Happy 4th of July with Longfellow
Listen, my children, and you shall hear
Of the midnight ride of Paul Revere
On the eighteen of April, in Seventy-five,
Hardly a man is now alive
Who remembers that famous day and year.
The first verse of Henry Wadsworth Longfellow’s poem, “Paul Revere’s Ride” comes to mind when I look at the tavern sign of the sampler. I chose a loose weave of 22 count natural linen because I knew I’d be stitching a whole square of tiny one over one for the sign.
“Why not ask what the poets have to say about whatever you happen to be studying?” A Charlotte Mason Companion, page 223.
Favorite Poems Old and New
If you’ve been following my writing over the years you might know how much I like, Favorite Poems Old and New, selected by Helen Ferris. (Click to read the how and why of her nifty selection process in my review). It is my guess that most public libraries keep a copy of this anthology on their shelves because it is a classic. I borrowed a library copy so often that I finally bought a new copy of my own.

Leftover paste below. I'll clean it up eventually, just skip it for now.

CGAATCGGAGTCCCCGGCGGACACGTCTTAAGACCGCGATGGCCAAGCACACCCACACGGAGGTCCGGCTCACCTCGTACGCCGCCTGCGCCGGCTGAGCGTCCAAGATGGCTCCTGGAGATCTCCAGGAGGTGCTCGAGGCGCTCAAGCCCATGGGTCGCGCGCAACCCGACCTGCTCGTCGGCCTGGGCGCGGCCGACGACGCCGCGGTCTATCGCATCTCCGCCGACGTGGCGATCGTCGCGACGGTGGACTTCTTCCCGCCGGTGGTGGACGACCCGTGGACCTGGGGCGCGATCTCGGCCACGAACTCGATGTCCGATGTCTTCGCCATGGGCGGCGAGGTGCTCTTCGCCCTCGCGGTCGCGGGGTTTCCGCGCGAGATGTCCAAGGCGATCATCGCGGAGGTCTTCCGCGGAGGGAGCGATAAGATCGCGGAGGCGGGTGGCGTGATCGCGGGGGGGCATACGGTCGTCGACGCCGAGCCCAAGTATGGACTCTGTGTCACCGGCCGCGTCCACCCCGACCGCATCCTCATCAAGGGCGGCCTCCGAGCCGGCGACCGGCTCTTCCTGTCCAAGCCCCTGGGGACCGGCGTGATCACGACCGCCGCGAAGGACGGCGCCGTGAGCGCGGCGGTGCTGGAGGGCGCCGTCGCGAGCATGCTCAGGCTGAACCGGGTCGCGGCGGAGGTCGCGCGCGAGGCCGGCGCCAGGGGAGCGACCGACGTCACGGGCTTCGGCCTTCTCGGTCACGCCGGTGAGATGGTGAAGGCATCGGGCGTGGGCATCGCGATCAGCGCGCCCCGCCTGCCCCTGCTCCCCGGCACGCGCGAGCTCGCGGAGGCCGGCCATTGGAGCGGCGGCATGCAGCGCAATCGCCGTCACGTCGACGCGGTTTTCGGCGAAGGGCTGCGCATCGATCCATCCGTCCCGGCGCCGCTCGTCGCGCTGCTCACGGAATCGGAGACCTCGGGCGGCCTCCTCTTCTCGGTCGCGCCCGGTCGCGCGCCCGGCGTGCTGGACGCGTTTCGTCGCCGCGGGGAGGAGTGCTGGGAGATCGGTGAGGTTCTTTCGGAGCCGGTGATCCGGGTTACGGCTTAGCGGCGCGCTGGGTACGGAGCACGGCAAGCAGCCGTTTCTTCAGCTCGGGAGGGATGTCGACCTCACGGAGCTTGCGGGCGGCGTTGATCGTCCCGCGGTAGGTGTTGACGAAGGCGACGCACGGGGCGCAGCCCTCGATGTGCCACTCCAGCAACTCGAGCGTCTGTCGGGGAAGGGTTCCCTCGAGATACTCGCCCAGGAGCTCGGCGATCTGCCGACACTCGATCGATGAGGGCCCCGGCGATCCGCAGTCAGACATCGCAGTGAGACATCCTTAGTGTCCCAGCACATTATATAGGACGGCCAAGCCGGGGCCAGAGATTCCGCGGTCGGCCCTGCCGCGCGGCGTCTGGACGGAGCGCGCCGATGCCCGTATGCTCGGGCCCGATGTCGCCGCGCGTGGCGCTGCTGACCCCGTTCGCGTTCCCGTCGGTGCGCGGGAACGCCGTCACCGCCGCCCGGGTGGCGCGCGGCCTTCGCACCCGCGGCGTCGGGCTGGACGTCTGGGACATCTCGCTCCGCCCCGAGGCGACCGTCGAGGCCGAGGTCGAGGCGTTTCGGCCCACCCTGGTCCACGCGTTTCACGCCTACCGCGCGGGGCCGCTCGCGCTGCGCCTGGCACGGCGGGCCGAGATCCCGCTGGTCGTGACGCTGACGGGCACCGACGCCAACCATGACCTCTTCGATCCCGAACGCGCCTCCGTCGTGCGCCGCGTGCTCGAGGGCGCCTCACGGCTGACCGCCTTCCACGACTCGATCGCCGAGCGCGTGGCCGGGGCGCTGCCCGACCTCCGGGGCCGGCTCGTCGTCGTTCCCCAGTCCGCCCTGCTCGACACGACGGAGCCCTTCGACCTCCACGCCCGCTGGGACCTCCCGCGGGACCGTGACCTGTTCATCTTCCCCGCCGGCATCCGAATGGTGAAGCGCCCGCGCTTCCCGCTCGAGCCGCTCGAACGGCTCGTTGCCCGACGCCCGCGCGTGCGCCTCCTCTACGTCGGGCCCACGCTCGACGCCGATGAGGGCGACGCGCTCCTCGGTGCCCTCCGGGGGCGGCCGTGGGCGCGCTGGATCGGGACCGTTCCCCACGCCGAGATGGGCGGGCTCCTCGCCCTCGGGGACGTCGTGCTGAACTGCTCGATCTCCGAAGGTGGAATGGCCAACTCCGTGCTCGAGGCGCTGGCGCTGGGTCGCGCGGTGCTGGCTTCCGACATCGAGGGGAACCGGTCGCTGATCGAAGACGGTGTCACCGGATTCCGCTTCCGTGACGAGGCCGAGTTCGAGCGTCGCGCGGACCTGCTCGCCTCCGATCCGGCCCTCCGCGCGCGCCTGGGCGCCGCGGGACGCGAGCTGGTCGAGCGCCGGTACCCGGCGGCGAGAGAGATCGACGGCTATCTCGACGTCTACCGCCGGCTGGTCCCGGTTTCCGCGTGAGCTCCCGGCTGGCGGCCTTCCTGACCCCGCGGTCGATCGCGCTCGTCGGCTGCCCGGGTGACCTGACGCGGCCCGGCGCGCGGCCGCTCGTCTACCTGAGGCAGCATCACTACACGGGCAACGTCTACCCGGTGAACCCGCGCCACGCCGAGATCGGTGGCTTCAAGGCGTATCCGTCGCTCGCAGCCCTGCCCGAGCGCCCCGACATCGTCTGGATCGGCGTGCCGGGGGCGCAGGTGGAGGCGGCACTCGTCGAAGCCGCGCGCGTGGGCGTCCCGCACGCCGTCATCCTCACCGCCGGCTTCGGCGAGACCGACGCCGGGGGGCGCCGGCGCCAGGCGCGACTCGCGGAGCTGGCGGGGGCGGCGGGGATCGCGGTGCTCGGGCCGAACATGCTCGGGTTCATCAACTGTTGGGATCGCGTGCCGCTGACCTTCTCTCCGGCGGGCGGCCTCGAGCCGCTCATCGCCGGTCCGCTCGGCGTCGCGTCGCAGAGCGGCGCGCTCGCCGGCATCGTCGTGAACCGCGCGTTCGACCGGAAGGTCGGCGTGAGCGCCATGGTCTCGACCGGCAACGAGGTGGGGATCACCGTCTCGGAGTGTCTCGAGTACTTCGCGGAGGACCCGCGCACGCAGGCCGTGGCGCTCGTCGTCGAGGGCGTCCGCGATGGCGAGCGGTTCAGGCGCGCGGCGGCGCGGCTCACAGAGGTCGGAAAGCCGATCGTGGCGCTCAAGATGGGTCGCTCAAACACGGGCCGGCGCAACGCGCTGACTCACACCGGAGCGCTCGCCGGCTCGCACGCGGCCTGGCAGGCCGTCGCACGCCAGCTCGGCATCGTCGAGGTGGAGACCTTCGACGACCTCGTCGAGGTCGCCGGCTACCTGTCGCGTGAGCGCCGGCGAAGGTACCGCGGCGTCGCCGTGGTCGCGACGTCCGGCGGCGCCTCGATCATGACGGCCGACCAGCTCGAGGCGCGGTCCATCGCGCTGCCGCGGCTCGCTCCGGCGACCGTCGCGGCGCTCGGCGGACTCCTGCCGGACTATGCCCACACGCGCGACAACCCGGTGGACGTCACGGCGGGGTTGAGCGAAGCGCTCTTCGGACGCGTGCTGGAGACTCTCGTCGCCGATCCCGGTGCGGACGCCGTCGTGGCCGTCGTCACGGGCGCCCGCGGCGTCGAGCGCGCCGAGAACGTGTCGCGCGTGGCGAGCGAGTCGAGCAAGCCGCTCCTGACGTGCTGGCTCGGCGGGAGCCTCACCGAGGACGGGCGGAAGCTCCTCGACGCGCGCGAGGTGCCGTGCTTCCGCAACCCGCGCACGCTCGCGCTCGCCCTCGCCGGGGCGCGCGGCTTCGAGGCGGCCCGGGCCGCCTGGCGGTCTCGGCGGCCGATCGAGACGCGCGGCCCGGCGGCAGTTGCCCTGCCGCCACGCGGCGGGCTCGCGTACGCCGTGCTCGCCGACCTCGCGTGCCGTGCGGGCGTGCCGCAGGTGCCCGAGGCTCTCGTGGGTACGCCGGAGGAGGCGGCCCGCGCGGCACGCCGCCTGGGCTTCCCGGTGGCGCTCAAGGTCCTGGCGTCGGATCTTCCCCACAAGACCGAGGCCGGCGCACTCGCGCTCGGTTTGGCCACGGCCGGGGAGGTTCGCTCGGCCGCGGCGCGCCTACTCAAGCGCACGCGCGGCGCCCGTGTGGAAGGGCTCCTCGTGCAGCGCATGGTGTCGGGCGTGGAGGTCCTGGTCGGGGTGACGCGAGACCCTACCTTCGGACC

Are you looking for a patriotic poem to read aloud this week or do you wish to line up poetry for September? Open the pages of Favorite Poems and you will find the whole of Longfellow’s “Paul Revere’s Ride” as well as a variety of handy poems for all seasons. Those who chose to be immersed in a week or two of an appreciation of Longfellow will be happy to know that nine of his other poems are scattered throughout. Being fond of Longfellow I decided the children of Lessons at Blackberry Inn would learn to memorize part of “The Village Blacksmith.” Favorite Poems has this one, too.
We are usually careful at handling hardcover books in our house, but I see that our copy is certainly not new anymore. The binding is loose. It’s taken a beating from repeated use. And like the stuffed toy, Velveteen Rabbit, it has affectionately had its edges worn.
Managing the home school can be tiring. The work is lighter when there is some study in your day that you are fond of, something you find rewarding to teach - thus my decision to be immersed in Longfellow with my own children and the children in my story. Do you take advantage of the freedom of your prerogative? The mother, who does, consequently blesses her children with a little enthusiasm for what is being learned.